St Botolph's, Lullingstone
St Botolph's, Lullingstone
The small church of St Botolph's almost qualifies as a family chapel, so close are its ties to nearby Lullington Chapel. The church stands within the castle grounds, a stone's throw from the Tudor house erected by Sir John Peche in 1497. Peche is buried in the church, as are many of his descendants and the Hart and Hart-Dyke families that followed as castle owners.
The church dates to the 14th century though from the outside you'd think it was an 18th century chapel. That impression is enhanced when you step through the doors into the church interior and see the beautifully elegant neo-classical ceiling. But it doesn't take long to realise that though there are lovely Georgian furnishings, this is very much a medieval church. It was begun in 1349 in Decorated Gothic style, with a nave and chancel of flint. In the early 16th century a small north chapel of brick was added by Sir John Peche, primarily to house his own ornate tomb. In 1723 the nave was raised by Sir Percyvall Hart IV to enable the construction of the moulded plaster ceiling. Hart also added a simple rendered porch.

The marble font
The marble font
Immediately beside the door is a beautifully simple marble font encased in a wooden enclosure and set into the wall, another gift of Sir Percyvall Hart IV. So small is the font bowl that no baby could ever be immersed in it!
The font is interesting, but even better is to come, for the nave is separated from the chancel by a superb late 15th or early 16th century wooden screen, built for Sir John Peche. The screen is decorated with Tudor roses and the pomegranate symbol of Katherine of Aragon, recalling that Sir John hosted Henry VIII at Lullingstone and held a joust in his honour just outside the gatehouse. Also carved on the ornate screen are peach stones embellished with the letter 'E'. This forms a word pun, combining 'peach' and 'E' to make 'Peachy', which is how the family name Peche was pronounced.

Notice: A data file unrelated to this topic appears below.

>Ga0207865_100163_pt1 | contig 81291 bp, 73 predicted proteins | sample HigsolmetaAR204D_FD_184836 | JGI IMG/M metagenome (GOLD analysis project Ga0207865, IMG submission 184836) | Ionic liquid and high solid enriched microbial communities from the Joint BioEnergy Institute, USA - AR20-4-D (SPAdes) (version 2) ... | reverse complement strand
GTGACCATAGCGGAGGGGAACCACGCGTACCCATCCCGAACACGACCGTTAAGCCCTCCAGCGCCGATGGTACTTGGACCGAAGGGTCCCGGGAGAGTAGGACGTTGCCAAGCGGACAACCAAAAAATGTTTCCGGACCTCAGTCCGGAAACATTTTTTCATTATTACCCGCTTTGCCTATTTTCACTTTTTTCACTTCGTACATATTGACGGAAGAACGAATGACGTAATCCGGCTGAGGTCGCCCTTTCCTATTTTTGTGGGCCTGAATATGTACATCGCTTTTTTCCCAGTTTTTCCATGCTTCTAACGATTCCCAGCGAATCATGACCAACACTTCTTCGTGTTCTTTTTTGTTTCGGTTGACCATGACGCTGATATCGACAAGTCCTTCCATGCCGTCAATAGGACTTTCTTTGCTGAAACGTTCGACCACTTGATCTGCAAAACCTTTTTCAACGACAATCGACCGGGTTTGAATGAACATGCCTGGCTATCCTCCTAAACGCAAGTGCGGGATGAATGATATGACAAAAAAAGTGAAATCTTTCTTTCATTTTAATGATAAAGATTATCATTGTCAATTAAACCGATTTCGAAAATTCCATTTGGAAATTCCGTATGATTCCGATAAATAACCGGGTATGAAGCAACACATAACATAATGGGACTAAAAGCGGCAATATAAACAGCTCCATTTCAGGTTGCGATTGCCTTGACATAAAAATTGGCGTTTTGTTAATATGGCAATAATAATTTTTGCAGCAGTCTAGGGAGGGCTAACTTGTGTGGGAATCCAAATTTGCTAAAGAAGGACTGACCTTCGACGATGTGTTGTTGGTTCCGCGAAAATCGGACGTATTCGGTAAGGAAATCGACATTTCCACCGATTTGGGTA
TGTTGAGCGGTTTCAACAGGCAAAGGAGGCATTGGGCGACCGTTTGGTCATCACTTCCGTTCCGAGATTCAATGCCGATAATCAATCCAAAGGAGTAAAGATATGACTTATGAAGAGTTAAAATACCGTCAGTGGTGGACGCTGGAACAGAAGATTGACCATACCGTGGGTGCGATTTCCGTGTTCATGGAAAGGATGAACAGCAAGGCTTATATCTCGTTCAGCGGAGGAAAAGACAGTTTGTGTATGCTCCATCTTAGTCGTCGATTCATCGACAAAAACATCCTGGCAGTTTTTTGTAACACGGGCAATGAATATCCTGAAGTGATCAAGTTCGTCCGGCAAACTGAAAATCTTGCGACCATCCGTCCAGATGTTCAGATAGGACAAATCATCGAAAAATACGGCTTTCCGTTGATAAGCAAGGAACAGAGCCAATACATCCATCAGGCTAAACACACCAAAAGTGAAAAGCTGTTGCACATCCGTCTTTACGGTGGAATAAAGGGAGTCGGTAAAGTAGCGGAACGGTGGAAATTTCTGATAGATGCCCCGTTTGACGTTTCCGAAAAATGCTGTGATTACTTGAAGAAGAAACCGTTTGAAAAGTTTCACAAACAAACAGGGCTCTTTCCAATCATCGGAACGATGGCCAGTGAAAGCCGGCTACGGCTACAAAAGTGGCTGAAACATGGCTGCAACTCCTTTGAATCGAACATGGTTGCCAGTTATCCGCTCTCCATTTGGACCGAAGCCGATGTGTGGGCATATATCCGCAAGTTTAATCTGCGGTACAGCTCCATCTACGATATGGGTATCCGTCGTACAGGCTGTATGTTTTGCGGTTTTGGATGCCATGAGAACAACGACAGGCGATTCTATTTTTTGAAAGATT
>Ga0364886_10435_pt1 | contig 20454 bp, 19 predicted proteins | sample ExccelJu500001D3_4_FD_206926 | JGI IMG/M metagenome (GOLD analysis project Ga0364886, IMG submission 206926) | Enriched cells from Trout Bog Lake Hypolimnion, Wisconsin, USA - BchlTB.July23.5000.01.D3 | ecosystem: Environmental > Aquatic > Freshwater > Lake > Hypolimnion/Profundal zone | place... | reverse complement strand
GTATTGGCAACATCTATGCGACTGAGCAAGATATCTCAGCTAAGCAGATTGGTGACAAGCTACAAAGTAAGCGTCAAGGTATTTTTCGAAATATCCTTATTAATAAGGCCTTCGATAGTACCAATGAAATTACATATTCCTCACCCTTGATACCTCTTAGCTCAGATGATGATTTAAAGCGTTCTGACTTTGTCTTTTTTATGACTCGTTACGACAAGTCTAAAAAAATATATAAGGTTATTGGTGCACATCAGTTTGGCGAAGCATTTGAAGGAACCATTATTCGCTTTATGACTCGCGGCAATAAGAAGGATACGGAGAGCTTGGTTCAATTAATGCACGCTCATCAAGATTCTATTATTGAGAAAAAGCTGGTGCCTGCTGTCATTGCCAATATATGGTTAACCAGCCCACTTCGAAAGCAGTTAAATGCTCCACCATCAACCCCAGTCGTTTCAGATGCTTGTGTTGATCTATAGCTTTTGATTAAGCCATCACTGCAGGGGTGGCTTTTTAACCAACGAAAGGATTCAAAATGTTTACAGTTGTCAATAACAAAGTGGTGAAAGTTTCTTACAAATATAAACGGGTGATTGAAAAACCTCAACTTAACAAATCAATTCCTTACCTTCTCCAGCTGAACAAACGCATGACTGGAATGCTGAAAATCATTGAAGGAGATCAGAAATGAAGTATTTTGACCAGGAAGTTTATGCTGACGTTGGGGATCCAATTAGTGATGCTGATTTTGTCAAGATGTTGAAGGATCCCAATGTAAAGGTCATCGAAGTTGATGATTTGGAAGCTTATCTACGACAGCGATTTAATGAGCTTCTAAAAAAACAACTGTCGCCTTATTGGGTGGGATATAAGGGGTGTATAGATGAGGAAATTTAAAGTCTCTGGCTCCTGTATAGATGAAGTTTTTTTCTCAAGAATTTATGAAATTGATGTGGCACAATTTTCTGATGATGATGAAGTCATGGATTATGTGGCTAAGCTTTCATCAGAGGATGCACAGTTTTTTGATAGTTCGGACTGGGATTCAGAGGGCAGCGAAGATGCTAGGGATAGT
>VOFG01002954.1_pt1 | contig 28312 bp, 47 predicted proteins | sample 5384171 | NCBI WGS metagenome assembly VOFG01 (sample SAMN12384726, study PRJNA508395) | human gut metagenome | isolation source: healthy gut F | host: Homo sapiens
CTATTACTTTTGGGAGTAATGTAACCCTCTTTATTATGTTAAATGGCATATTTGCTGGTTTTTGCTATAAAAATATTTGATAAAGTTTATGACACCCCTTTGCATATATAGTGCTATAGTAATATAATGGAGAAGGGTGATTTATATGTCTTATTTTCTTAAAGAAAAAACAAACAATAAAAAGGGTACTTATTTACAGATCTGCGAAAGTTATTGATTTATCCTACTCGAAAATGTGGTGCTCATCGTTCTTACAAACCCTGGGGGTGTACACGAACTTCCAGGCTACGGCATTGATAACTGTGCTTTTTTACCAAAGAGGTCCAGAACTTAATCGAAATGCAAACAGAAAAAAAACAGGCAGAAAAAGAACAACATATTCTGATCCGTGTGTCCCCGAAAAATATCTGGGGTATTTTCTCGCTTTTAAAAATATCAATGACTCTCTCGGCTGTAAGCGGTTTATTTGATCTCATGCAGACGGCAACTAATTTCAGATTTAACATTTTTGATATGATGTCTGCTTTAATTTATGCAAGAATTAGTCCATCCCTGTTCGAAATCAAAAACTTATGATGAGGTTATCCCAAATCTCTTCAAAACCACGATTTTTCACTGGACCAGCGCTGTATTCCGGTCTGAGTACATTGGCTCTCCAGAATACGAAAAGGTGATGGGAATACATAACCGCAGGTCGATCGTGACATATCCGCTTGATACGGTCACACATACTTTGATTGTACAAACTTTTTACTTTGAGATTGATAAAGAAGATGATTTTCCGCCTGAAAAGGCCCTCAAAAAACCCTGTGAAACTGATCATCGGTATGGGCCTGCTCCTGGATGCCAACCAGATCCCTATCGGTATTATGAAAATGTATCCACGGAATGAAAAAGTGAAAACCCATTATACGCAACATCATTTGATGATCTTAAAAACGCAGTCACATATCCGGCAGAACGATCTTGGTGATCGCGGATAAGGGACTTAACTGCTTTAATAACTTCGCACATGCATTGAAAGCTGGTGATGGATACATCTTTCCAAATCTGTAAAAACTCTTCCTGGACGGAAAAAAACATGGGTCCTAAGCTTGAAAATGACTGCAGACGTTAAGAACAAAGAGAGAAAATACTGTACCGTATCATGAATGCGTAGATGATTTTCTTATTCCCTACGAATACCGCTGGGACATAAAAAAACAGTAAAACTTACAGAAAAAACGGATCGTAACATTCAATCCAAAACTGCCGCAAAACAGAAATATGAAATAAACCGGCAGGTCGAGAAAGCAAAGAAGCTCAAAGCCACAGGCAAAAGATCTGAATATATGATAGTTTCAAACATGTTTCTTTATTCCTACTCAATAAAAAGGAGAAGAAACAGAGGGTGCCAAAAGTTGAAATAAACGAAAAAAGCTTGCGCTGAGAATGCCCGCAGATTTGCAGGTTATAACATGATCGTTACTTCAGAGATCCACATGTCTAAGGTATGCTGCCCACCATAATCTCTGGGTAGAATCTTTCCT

On the south wall of the chancel is a huge, ornate memorial to the first Sir Percyval Hart (1496-1580); in fact the monument takes up almost all the space from floor to ceiling. Hart is shown lying, his hands clasped in prayer, beneath a canopy decorated with cherubs and family coats of arms. The effect is quite stunning; which of course is exactly what it was supposed to be!
16th century screen
The 16th century screen
Opposite Hart's tomb is that of his ancestor Sir John Peche. His tomb divides the chancel from the north chapel. Peche's effigy lies beneath a hollow tomb chest, not on top of it. The carving is quite exceptional, with minute attention to detail. The arched opening above the chest is wonderfully carved, and, like the chancel screen, boasts Tudor roses and the pomegranate of Katherine of Aragon, as well as Peche symbols of a peach tree, and a lion with a forked tail.

The north chapel is dominated by three tombs. To the east, beneath a large window, is the tomb of Sir George Hart, son of Sir Percyvall, and his wife Elizabeth Bowes. Unusually, the effigies do not show the couple in an attitude of prayer, rather, they are depicted holding hands, a rather romantic touch and unusual for the period. At the foot of the tomb are contrasting figures of a cherub kneeling atop a skull, and a gaunt skeleton in a shroud, representing Death. Facing this striking tomb and taking up the entire west wall of the chapel is an amazing monument to Percyvall Hart IV, who is remembered as 'the Munificent Repairer and Beautifier of this Church'. Against the north wall is a large memorial to Hart's only child, his daughter Anne. Anne married Sir Thomas Dyke, beginning the Hart Dyke family that still own Lullingstone Castle.